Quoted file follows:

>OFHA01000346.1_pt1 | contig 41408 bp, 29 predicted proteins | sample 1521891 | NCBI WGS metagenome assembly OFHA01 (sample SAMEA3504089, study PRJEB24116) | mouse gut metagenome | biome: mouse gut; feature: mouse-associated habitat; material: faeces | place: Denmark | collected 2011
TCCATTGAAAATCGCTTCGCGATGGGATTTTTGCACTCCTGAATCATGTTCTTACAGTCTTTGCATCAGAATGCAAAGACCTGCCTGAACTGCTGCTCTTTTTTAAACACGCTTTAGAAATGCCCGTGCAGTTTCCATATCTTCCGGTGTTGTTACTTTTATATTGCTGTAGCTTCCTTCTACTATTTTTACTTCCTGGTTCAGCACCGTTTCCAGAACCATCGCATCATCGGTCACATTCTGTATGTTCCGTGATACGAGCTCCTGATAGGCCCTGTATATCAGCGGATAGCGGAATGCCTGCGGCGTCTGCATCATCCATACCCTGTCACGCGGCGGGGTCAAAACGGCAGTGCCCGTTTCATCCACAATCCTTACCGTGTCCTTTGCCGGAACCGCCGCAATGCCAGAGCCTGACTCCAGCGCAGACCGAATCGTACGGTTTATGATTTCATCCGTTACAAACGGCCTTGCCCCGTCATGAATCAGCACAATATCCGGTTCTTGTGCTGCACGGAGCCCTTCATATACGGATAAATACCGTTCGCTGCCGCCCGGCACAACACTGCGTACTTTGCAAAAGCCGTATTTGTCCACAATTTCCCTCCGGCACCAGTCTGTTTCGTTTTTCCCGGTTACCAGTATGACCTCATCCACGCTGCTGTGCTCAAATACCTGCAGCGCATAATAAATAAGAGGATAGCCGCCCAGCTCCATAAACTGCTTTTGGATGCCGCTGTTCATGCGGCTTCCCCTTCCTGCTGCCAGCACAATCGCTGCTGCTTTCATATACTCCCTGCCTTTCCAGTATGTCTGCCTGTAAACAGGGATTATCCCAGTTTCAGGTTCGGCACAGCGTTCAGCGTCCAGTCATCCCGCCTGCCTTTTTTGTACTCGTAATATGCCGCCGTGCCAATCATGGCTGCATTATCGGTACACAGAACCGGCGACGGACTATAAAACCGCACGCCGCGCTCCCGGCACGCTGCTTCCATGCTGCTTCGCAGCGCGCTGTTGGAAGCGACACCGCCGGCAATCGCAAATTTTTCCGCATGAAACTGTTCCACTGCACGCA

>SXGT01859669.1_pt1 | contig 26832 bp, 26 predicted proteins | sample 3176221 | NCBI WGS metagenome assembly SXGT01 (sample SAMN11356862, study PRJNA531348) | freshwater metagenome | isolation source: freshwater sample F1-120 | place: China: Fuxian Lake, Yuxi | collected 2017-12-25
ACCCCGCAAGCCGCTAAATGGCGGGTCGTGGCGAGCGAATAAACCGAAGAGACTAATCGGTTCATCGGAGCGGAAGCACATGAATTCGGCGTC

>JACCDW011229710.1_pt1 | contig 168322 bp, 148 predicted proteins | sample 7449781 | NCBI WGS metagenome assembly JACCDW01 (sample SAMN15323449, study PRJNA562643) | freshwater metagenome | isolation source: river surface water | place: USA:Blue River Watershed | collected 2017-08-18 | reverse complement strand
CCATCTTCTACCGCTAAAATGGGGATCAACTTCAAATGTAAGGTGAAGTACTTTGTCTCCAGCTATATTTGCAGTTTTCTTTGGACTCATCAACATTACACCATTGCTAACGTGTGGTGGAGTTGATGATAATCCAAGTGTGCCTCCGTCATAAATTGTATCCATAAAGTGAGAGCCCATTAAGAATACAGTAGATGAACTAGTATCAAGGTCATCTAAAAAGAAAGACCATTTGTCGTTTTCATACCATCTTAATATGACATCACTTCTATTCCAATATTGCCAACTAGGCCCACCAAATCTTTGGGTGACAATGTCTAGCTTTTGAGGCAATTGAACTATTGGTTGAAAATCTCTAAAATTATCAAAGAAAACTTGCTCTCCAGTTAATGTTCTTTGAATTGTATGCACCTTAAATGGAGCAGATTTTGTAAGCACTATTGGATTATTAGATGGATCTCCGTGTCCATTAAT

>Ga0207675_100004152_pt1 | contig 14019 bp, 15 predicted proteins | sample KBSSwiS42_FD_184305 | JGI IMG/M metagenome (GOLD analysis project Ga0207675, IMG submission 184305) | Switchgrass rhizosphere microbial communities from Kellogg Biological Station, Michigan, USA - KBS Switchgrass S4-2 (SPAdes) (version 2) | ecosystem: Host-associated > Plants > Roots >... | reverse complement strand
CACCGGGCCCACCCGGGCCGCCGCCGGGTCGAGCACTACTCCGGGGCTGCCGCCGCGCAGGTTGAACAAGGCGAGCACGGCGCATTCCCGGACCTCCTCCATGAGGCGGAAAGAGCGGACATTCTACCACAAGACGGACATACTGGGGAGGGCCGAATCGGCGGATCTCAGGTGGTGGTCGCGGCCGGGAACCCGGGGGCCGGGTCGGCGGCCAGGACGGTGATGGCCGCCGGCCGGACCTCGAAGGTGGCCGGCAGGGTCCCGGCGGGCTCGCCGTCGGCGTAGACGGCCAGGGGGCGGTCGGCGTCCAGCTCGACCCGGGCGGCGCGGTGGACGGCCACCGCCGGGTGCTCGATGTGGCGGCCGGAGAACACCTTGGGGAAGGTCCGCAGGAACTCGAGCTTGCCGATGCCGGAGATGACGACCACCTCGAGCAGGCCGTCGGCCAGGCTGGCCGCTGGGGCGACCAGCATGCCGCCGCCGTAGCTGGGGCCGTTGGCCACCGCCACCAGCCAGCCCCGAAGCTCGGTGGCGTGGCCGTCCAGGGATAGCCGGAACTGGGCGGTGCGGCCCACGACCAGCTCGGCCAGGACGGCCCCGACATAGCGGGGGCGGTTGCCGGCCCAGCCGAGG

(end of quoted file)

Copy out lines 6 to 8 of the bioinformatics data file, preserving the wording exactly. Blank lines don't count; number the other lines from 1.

CCATCTTCTACCGCTAAAATGGGGATCAACTTCAAATGTAAGGTGAAGTACTTTGTCTCCAGCTATATTTGCAGTTTTCTTTGGACTCATCAACATTACACCATTGCTAACGTGTGGTGGAGTTGATGATAATCCAAGTGTGCCTCCGTCATAAATTGTATCCATAAAGTGAGAGCCCATTAAGAATACAGTAGATGAACTAGTATCAAGGTCATCTAAAAAGAAAGACCATTTGTCGTTTTCATACCATCTTAATATGACATCACTTCTATTCCAATATTGCCAACTAGGCCCACCAAATCTTTGGGTGACAATGTCTAGCTTTTGAGGCAATTGAACTATTGGTTGAAAATCTCTAAAATTATCAAAGAAAACTTGCTCTCCAGTTAATGTTCTTTGAATTGTATGCACCTTAAATGGAGCAGATTTTGTAAGCACTATTGGATTATTAGATGGATCTCCGTGTCCATTAAT

>Ga0207675_100004152_pt1 | contig 14019 bp, 15 predicted proteins | sample KBSSwiS42_FD_184305 | JGI IMG/M metagenome (GOLD analysis project Ga0207675, IMG submission 184305) | Switchgrass rhizosphere microbial communities from Kellogg Biological Station, Michigan, USA - KBS Switchgrass S4-2 (SPAdes) (version 2) | ecosystem: Host-associated > Plants > Roots >... | reverse complement strand
CACCGGGCCCACCCGGGCCGCCGCCGGGTCGAGCACTACTCCGGGGCTGCCGCCGCGCAGGTTGAACAAGGCGAGCACGGCGCATTCCCGGACCTCCTCCATGAGGCGGAAAGAGCGGACATTCTACCACAAGACGGACATACTGGGGAGGGCCGAATCGGCGGATCTCAGGTGGTGGTCGCGGCCGGGAACCCGGGGGCCGGGTCGGCGGCCAGGACGGTGATGGCCGCCGGCCGGACCTCGAAGGTGGCCGGCAGGGTCCCGGCGGGCTCGCCGTCGGCGTAGACGGCCAGGGGGCGGTCGGCGTCCAGCTCGACCCGGGCGGCGCGGTGGACGGCCACCGCCGGGTGCTCGATGTGGCGGCCGGAGAACACCTTGGGGAAGGTCCGCAGGAACTCGAGCTTGCCGATGCCGGAGATGACGACCACCTCGAGCAGGCCGTCGGCCAGGCTGGCCGCTGGGGCGACCAGCATGCCGCCGCCGTAGCTGGGGCCGTTGGCCACCGCCACCAGCCAGCCCCGAAGCTCGGTGGCGTGGCCGTCCAGGGATAGCCGGAACTGGGCGGTGCGGCCCACGACCAGCTCGGCCAGGACGGCCCCGACATAGCGGGGGCGGTTGCCGGCCCAGCCGAGG